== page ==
Other songs from the colonial period, such as Africanina by Daniele Serra, reveal the same violence and sexual fetishism. ‘Pupetta mora, africanina, Piccolo fiore di orientalina, Labbra carnose’, which can be translated as ‘Brown doll, little African girl, a little oriental flower with fleshy lips’. All these nicknames that objectify have contributed to shaping a derogatory image of black women, with such fantasies and sexual desires, still very present in Italian society. In spite of this colonial past with its many associated intergenerational traumas, the questioning of racial fetishism and hypersexualization of racialized bodies is little discussed.

The photos and videos above show us how colonial imagination has shaped the mindset of many fetishists with these stereotypes still well anchored in their minds. The racialized bodies that the colonizers had at their disposal and with whom they could do what they wanted through rape, massacre, and torture, became with time objectified and eroticized, and are still objectified and eroticized. Eroticization today can be seen for instance in wanting to try a black man/woman’.

So do Italian men love black women?

I will not answer this question. I think by asking this question, there is another question to be asked. Do I have low self-esteem? What traumas were involved? Look for all the reasons that made you think this way. We live in societies where black people are constantly being dehumanized. We live in a post-colonial period but continue to suffer the consequences of slavery and colonization. Self-esteem is a real problem in many Afro-descendant communities, the validation of the other (non-black people) is still necessary for many. There is no magic formula to escape fetishism, but working on your self-esteem, self-image, and individuality will certainly help. We all deserve someone who loves us for who we really are.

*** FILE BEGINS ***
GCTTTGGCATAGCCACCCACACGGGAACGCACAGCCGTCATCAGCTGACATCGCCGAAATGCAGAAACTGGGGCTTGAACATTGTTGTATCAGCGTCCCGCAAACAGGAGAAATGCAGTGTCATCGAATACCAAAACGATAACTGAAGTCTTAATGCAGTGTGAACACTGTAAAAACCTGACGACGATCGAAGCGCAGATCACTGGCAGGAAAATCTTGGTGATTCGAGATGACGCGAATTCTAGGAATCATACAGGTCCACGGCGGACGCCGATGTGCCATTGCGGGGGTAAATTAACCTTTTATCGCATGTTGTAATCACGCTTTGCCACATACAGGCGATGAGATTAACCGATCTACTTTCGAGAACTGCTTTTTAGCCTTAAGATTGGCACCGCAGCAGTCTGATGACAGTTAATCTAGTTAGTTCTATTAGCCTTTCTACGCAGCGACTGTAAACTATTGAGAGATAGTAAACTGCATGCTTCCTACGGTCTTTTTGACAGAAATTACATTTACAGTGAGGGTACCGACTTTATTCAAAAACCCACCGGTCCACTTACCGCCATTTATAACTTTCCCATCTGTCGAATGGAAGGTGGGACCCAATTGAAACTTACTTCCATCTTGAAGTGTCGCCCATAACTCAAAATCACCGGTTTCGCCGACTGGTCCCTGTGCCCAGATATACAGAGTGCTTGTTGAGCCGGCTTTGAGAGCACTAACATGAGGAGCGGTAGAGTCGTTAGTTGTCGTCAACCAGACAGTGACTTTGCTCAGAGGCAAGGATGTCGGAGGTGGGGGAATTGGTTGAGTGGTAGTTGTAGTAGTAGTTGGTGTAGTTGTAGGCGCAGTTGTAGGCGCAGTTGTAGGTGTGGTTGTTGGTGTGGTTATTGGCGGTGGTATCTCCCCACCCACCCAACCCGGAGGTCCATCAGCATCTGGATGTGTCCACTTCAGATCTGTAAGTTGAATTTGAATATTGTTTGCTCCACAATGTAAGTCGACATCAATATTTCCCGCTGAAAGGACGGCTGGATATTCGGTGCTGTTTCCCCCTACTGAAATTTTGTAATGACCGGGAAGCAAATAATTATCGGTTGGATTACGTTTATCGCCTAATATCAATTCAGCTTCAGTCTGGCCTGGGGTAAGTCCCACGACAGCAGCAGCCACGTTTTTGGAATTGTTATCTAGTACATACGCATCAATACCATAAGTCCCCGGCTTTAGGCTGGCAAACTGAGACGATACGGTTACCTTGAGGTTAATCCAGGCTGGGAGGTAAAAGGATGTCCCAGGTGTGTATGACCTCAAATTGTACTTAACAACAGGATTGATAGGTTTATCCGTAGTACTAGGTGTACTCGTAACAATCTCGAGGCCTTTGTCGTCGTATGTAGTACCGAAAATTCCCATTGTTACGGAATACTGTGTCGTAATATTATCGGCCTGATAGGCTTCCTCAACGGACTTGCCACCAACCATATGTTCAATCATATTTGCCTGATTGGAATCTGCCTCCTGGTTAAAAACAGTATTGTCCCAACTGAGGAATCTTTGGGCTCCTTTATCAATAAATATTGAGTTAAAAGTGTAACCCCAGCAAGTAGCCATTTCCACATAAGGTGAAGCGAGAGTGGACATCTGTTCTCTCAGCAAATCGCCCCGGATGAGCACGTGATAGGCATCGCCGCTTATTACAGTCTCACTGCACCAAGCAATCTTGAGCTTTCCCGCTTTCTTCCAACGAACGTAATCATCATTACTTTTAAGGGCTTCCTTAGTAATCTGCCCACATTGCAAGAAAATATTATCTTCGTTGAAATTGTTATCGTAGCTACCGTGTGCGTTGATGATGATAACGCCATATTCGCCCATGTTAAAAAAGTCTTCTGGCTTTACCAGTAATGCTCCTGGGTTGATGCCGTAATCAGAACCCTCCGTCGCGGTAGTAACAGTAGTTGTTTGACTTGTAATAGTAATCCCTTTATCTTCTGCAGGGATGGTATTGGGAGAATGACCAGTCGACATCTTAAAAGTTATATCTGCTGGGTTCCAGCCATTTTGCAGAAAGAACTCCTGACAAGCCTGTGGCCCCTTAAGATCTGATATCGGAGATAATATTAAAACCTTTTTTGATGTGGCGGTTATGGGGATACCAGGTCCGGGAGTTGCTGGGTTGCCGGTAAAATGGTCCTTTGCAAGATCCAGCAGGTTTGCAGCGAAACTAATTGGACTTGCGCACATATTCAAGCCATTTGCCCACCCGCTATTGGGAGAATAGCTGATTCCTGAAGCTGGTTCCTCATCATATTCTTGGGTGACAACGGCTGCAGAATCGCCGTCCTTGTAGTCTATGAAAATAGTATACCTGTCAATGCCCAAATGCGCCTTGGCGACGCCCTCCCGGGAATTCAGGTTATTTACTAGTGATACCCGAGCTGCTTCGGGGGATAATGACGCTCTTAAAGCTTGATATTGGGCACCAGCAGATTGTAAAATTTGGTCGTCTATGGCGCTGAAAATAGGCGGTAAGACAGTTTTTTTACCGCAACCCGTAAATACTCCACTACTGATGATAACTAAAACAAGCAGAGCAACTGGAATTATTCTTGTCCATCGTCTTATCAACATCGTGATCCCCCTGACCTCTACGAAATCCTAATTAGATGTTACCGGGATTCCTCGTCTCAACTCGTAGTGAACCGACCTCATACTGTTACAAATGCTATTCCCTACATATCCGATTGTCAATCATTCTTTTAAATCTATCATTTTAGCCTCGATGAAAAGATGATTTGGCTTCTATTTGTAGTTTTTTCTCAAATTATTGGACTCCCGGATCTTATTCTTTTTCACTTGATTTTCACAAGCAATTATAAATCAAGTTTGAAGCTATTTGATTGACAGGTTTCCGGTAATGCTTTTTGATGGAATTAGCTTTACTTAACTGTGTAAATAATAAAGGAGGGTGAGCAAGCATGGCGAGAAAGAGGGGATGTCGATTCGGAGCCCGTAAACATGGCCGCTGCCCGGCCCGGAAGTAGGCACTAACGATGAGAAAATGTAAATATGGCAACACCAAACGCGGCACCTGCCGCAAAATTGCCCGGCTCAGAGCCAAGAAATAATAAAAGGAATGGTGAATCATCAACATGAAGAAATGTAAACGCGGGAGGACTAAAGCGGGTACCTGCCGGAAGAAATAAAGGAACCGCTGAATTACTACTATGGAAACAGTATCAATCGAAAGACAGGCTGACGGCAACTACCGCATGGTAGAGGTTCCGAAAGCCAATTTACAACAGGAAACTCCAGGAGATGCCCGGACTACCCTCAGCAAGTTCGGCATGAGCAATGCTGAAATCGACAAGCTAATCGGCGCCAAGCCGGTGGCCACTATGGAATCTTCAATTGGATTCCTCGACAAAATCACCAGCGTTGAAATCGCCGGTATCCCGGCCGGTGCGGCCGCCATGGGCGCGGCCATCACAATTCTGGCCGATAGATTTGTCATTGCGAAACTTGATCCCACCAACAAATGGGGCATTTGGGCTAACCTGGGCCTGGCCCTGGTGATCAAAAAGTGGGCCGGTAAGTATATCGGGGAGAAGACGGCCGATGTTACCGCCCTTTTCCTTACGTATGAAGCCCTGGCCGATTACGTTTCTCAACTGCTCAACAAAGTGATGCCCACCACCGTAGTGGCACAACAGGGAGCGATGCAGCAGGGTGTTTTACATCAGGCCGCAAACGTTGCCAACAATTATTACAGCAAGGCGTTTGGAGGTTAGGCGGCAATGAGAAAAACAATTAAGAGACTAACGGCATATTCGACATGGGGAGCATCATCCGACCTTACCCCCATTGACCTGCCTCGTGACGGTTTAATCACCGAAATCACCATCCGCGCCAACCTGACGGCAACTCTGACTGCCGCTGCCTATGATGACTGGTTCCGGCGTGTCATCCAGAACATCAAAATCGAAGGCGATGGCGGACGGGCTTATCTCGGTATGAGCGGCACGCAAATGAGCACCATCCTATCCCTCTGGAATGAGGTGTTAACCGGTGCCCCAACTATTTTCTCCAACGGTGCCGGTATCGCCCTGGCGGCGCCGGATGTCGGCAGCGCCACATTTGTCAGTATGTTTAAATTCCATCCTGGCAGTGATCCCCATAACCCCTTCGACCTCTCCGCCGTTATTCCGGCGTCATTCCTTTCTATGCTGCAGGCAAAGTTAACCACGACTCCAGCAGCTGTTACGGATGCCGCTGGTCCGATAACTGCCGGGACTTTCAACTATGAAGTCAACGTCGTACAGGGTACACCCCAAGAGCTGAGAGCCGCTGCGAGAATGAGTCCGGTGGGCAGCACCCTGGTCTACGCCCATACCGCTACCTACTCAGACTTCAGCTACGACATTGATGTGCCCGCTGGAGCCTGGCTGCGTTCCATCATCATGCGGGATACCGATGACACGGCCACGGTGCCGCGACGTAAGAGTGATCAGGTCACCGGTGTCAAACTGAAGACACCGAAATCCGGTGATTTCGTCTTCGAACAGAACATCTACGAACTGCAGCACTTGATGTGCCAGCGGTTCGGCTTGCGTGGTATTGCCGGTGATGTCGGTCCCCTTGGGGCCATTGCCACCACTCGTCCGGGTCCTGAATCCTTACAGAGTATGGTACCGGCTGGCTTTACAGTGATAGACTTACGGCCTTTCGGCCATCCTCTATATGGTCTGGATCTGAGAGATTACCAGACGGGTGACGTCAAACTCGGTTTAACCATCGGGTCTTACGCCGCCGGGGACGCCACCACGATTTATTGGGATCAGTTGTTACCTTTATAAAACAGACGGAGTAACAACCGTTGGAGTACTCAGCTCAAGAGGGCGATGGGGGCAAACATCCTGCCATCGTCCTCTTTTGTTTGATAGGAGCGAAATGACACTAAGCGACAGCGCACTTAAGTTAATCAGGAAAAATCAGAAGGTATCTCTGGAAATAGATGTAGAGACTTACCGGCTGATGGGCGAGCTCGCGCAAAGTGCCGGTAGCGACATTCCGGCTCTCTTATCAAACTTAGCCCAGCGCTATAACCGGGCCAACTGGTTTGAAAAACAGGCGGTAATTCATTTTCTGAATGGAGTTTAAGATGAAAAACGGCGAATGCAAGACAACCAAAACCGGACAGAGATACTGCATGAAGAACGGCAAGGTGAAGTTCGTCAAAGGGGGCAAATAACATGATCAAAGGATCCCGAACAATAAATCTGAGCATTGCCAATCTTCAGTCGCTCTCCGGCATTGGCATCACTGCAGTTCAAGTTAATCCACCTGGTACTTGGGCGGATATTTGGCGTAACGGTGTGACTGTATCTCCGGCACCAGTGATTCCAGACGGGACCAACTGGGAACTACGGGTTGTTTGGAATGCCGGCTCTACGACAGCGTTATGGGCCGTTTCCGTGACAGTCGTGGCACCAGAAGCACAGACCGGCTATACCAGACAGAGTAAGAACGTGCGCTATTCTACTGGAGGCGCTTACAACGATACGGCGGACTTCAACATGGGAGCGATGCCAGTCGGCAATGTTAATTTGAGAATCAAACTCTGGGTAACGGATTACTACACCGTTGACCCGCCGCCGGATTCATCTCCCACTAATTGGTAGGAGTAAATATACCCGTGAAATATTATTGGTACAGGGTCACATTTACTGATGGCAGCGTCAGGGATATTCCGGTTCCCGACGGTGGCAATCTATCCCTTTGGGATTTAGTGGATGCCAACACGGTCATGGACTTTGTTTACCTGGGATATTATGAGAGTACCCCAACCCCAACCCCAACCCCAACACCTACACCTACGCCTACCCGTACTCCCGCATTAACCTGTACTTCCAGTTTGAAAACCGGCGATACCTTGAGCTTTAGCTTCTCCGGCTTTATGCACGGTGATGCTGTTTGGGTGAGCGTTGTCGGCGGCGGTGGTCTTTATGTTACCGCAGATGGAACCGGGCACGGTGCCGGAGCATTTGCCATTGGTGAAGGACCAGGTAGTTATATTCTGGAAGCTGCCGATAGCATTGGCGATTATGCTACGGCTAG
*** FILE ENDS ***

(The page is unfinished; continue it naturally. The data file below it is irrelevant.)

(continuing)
Author

Aissa Sica, creator of the blog Womxn of Color, sharing various portraits of women and news. You can follow me on Instagram.

Bibliography

 Igiaba Scego, Les femmes noires comme incarnation forcée du corps de l’Autre,21/09/2018

Maria Malagardis, La conquête de l’Ethipie et le rêve d’une sexualité sur ordonnance

Marie-Anne Matard-Bonucci,La vera storia di Facetta nera, 6/08/2015